Can you lose your adaptability?

Can you lose your adaptability?

Brain Workout. The concept of brain activity. Training or sports activities on the treadmill . Vector illustration in a linear style isolated on white background

The simple definition of ‘adaptable’; the ability to adjust oneself readily to different conditions and circumstances.

My observation in others, as well as myself, is that as we grow older our ability to cope with change becomes more difficult and paralyzing.

My understanding of new technology is very limited. I still buy CDs, have no idea how services like Spotify and iTunes work, have a Smart TV which I am sure is ‘smarter’ than me, have only one computer screen (two frightens me – let alone three), and I don’t subscribe to Netflix, Presto, or Stan (I personally don’t need them) and am happy to fall asleep in front of the free-to-air television content – ads and all!

Is it because we are not willing to accept change, and want things to remain as they were? or do we lose the cognitive powers to understand why the change has occurred – and how to deal with it.

A recent study published in the key scientific journal ‘Neuron’ came to the conclusion that would appear to support my second explanation.

After a series of experiments with both young, and old, mice subjects – using grain and sweet flavored pellets – this very esteemed group of researchers from the Queensland Brain Institute concluded that in the older mice, activity in a key brain circuit called the striatum (which allows mammals to adapt to change) weakens with age.

I do feel so much better knowing that my aging brain is being compared to that of an aging mouse, and that I now have a genuine excuse that I can use when I am having trouble with any new technology.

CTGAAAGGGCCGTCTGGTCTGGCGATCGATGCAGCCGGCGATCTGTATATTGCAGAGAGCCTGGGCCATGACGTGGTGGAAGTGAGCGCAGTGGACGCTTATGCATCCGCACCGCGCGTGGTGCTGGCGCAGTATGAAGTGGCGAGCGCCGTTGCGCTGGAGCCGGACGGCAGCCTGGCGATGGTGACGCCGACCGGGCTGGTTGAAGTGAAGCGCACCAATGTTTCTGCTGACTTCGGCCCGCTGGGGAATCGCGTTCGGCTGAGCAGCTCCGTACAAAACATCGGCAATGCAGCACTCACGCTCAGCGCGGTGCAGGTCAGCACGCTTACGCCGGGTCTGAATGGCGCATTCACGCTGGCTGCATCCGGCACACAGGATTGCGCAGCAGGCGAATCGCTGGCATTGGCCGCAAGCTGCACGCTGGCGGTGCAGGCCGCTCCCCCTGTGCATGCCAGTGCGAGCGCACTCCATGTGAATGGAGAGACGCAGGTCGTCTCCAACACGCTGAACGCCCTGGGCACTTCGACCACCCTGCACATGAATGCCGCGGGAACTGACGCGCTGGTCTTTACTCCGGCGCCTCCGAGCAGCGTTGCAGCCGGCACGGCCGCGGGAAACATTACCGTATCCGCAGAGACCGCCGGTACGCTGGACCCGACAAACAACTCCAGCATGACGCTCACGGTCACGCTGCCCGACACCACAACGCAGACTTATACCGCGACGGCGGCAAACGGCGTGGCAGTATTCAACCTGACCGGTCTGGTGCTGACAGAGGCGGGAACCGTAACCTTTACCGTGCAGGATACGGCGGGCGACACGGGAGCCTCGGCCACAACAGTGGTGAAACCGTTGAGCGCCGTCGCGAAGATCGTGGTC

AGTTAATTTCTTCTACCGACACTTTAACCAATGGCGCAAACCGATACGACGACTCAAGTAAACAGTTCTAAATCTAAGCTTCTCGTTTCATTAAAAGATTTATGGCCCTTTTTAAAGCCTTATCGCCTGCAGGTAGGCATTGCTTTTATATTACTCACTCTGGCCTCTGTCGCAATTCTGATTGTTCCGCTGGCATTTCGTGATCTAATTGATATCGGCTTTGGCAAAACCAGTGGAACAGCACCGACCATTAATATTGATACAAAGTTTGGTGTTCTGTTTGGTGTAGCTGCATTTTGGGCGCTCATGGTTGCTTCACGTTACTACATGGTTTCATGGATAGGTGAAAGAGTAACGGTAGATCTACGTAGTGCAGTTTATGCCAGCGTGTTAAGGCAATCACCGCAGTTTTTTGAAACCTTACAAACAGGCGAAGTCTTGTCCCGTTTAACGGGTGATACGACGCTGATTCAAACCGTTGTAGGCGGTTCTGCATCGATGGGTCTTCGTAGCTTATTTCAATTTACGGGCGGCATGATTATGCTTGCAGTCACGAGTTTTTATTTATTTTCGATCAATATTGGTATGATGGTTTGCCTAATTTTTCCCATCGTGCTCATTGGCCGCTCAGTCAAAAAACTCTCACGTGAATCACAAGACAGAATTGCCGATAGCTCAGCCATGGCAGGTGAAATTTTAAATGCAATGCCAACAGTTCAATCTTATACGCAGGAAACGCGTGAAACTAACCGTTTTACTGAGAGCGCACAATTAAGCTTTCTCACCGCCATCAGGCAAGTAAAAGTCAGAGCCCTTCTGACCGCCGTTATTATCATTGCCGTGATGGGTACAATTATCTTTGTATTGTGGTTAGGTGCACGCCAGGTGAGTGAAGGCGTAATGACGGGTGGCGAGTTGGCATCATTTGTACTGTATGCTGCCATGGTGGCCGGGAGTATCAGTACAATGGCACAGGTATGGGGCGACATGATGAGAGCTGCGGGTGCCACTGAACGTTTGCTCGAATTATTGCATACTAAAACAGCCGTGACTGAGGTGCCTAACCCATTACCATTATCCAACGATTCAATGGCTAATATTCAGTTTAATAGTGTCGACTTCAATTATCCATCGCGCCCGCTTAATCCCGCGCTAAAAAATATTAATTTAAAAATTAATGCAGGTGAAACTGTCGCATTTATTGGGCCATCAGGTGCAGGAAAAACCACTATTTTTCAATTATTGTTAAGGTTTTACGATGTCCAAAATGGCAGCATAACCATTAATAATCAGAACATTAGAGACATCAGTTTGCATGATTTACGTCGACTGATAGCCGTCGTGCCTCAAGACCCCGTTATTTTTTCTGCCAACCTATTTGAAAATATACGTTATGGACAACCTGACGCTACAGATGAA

But, if I am truthful, I also know that I am being lazy and not wanting to learn something new.

Like all the muscles in your body, I am quite sure that your brain – if you do not put it to use regularly – fades, becomes lazy, and eventually slow to respond.

To ensure your brain remains active you need to set goals in your retirement that challenge and strengthen your most important muscle: the brain.

I did read, with heightened interest, an article in Forbes magazine which discussed signs of an adaptable person – including;

  • People who experiment – you must remain open to change have the emotional tolerance, mental fortitude, and spiritual guidance to face uncertainty.
  • People who don’t whine – if you can’t change or influence a decision – suck it up and move on.
  • People who don’t blame others – forego the old, embrace the new, don’t hold grudges or eschew blame needlessly and absorb the change.
  • The curious! – curiosity enables growth, be eager to learn and continue to learn.
  • Those who open their minds and are willing to listen to other’s points of view ensuring they are not limited in their thinking or understanding.

A very good example of the above is my colleague PK, who has just been gifted with a drone. This will enable him to take amazing photos and videos, but first he will need to learn how to fly, control the drone, and the camera.

PK is demonstrating, very clearly, that a willingness to open your mind to new technology, to experiment, and to be curious can be a lot of fun – sorry PK – I am certainly not insinuating that you are old (or close to retirement!).

I do understand that the Queensland Brain Institute experiment did conclude that as we age the brain circuit striatum does grow tired, but seriously, I am sure you will agree that human beings are far more intelligent than a mouse, and more than capable of coping with change if we allow it too.


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